The efficiency of the chemical looping combustion (CLC) method using a circulating fluidized bed is due to a large extent to the physico-chemical properties of the redox active mass. The reactivity of the redox pair(s) involved and the associated oxygen transfer capacity are parameters that influence the dimensioning of reactors RO and RR, as well as the rates of circulation of the particles. The life of the particles depends on the mechanical strength of the particles and on the chemical stability thereof. In order to obtain particles usable for this method, the particles used generally consist of a redox pair or of a set of redox pairs selected from among CuO/Cu, Cu2O/Cu, NiO/Ni, Fe2O3/Fe3O4, FeO/Fe, Fe3O4/FeO, MnO2/Mn2O3, Mn2O3/Mn3O4, Mn3O4/MnO, MnO/Mn, Co3O4/CoO, CoO/Co, and of a binder providing the required physico-chemical stability. Synthetic or natural ores can be used.
Big particles are more difficult to transport and require high transport rates. In order to limit the transport rates in the transfer lines and within the reactors, and thus to limit pressure drops in the process, as well as abrasion and erosion phenomena, the size of the oxygen-carrying material particles is therefore preferably limited to a maximum value close to 500 microns.
Preferably, the grain size of the oxygen-carrying material fed into the chemical looping combustion plant is such that more than 90% of the particles have a size ranging between 100 and 500 microns.
More preferably, the grain size of the oxygen-carrying material fed into the plant is such that more than 90% of the particles have a particle diameter ranging between 150 and 300 microns.
More preferably yet, the grain size of the material fed into the plant is such that more than 95% of the particles have a diameter ranging between 150 and 300 microns.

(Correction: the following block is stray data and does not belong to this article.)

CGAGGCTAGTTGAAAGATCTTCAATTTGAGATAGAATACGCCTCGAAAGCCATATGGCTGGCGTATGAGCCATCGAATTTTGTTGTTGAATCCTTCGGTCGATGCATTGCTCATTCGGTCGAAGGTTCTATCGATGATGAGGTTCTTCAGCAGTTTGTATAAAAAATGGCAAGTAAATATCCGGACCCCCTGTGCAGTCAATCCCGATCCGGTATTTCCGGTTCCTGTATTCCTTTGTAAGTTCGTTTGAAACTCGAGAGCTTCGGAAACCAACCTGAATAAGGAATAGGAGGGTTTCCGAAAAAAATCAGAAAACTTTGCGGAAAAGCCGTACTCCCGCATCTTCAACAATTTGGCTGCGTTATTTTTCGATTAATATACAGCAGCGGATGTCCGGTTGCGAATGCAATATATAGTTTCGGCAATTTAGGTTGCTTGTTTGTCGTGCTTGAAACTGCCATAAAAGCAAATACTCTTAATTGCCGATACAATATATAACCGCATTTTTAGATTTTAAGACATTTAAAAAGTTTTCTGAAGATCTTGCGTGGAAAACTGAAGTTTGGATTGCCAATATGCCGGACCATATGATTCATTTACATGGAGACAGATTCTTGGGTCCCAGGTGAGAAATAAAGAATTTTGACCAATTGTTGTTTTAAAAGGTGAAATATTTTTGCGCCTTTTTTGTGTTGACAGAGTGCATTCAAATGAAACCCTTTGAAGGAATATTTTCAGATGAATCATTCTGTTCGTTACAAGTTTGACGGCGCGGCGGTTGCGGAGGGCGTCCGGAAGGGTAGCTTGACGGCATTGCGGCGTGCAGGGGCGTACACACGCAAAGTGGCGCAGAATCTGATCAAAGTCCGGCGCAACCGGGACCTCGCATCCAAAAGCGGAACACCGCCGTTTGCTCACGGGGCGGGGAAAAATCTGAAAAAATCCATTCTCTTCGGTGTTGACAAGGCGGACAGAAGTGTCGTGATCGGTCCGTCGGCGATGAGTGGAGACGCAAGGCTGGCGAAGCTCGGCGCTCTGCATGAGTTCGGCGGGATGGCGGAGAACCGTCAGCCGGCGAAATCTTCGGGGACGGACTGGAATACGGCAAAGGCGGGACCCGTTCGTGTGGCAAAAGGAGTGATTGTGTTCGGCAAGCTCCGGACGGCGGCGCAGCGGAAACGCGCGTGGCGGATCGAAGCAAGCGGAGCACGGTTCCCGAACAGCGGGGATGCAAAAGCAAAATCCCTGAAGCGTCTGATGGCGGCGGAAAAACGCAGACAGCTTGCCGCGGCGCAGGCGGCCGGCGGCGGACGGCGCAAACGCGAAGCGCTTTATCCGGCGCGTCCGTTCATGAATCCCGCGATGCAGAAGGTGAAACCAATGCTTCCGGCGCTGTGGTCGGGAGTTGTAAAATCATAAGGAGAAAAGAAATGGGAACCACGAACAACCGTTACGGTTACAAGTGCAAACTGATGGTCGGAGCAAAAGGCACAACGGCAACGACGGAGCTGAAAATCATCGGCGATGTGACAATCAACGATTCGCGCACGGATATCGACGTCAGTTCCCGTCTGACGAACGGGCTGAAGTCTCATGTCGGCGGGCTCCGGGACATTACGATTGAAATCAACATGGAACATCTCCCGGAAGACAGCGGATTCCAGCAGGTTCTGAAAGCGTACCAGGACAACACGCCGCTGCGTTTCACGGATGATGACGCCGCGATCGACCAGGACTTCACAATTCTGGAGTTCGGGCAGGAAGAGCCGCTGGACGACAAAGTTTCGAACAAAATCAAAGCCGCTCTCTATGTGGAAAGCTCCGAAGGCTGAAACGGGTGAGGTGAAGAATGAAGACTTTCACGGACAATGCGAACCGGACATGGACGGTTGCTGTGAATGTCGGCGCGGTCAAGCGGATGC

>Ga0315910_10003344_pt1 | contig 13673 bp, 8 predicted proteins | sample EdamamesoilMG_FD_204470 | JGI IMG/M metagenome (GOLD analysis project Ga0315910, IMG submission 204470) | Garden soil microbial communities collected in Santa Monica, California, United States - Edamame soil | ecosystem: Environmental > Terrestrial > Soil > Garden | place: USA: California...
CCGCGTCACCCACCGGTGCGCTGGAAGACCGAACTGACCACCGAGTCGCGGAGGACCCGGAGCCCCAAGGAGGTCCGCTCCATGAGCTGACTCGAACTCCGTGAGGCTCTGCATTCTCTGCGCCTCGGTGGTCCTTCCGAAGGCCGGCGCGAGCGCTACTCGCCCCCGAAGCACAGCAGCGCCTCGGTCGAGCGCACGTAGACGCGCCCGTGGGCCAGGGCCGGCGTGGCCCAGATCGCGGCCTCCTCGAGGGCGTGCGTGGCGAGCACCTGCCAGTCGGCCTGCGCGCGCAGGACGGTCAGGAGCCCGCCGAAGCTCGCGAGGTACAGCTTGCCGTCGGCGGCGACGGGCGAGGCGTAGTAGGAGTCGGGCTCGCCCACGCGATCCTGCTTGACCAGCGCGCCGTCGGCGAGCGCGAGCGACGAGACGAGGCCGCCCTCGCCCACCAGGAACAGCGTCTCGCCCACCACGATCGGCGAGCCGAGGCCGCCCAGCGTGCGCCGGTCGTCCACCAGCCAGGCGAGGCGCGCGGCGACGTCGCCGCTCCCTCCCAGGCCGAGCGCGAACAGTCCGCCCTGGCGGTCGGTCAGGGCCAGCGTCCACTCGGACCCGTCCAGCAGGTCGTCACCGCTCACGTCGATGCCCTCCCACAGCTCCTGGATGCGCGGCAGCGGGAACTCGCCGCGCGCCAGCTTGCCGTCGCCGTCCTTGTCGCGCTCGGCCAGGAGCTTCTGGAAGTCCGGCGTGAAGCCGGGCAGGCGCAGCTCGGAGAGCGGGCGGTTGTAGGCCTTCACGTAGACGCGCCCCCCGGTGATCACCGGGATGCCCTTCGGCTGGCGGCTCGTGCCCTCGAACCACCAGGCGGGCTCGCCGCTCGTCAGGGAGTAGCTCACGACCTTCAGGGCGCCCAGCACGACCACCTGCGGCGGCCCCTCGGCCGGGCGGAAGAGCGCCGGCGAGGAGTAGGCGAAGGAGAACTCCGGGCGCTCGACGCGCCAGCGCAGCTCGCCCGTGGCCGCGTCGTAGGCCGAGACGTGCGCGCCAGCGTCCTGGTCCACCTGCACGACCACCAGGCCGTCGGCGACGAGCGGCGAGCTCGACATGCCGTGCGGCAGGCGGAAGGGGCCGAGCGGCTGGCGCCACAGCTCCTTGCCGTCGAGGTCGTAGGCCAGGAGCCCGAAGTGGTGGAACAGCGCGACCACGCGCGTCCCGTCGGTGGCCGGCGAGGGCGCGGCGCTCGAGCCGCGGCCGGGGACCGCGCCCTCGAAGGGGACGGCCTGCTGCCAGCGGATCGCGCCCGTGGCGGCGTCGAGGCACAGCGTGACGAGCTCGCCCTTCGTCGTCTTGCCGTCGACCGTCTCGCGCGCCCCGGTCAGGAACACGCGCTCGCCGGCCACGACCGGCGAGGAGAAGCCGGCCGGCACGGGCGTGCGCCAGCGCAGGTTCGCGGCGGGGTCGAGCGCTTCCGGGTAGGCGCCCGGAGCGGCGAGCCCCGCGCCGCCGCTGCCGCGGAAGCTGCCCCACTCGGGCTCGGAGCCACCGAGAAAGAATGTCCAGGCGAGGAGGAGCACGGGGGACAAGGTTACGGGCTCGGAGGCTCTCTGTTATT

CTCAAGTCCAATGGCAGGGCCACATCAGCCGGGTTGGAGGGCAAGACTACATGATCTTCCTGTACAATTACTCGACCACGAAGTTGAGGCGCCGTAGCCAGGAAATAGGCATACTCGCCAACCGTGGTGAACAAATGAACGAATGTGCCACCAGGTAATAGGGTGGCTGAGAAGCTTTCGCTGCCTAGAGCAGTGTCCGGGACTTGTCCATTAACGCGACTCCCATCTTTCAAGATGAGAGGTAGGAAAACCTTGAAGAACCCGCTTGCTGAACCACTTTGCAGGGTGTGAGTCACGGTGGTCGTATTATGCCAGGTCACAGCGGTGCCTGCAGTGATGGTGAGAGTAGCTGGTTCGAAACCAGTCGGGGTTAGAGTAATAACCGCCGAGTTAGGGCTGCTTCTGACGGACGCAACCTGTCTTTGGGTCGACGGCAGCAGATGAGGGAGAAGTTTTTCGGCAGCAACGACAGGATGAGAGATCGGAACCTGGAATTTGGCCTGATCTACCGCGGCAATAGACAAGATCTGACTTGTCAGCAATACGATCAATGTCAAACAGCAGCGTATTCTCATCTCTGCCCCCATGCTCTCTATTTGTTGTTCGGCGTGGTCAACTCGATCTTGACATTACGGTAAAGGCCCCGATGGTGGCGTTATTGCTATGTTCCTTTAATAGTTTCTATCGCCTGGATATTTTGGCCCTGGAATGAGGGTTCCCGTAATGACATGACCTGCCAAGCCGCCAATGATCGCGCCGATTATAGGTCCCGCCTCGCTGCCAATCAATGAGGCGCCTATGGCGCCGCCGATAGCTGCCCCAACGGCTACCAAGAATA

The method according to the invention can be advantageously integrated in a refinery.
In the example below, the main reactor is the gasification reactor (RG).
The thermodynamic equilibrium results of 90% H2O and 10% carbon were therefore simulated with the CHEMKIN™ software.
A steady state zero-order model was developed to study the feasibility of this system. The coal is injected into the bed at a flow rate of 3 kg/h. The properties of the coal injected are given in Table 1. Gasification was carried out with water vapour overheated to 1000° C. and a mass flow rate of 27 kg/s (equivalent to the stoichiometric air flow rate required for complete combustion). The properties of the syngas at the outlet of reactor RG are given in Table 2. The concentrations are calculated on the thermodynamic basis and with the material balance. The temperature at the outlet of reactor RG is 600° C. and the average temperature of reactor RG is 800° C.
Properties (ultimate analysis) of the coal used
for the case studied, with LHV = 28 MJ/kg.
(minus water, ashes)
Total sulfur (S)
Concentrations of the various gases at
the outlet of gasification reactor RG.
water, mol %)
All or part of the syngas produced in gasification reactor RG can be sent to the combustion reactor in order to produce energy.
In the case of syngas production, only part of the gas required to maintain the overall energy balance is sent to combustion reactor RR. In the present example, the required minimum fraction to be sent to the combustion reactor is 53%. This system can thus deliver 47% of syngas as product.
In the case of heat production, during combustion, all of the syngas is burnt in reduction reactor RR in order to produce energy.
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|1||Office Action of Chinese Appln. No. 201280066773.9 dated Aug. 7, 2015 with English translation.|
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|Clasificación internacional||C01B3/02, C01B3/36, C10J3/48, F23C13/06, C10J3/72|
|Clasificación cooperativa||C10J3/482, C10J2300/0976, C10J2300/1892, C10J2300/1853, F23C13/06, C10J2300/1807, C10J2300/1876, C10J3/725, C01B3/02|
|8 Sep 2014||AS||Assignment|
Owner name: IFP ENERGIES NOUVELLES, FRANCE
Free format text: ASSIGNMENT OF ASSIGNORS INTEREST;ASSIGNORS:YAZDANPANAH, MAHDI;FORRET, ANN;GAUTHIER, THIERRY;REEL/FRAME:033685/0159
Effective date: 20140805
Owner name: TOTAL SA, FRANCE
Free format text: ASSIGNMENT OF ASSIGNORS INTEREST;ASSIGNORS:YAZDANPANAH, MAHDI;FORRET, ANN;GAUTHIER, THIERRY;REEL/FRAME:033685/0159
Effective date: 20140805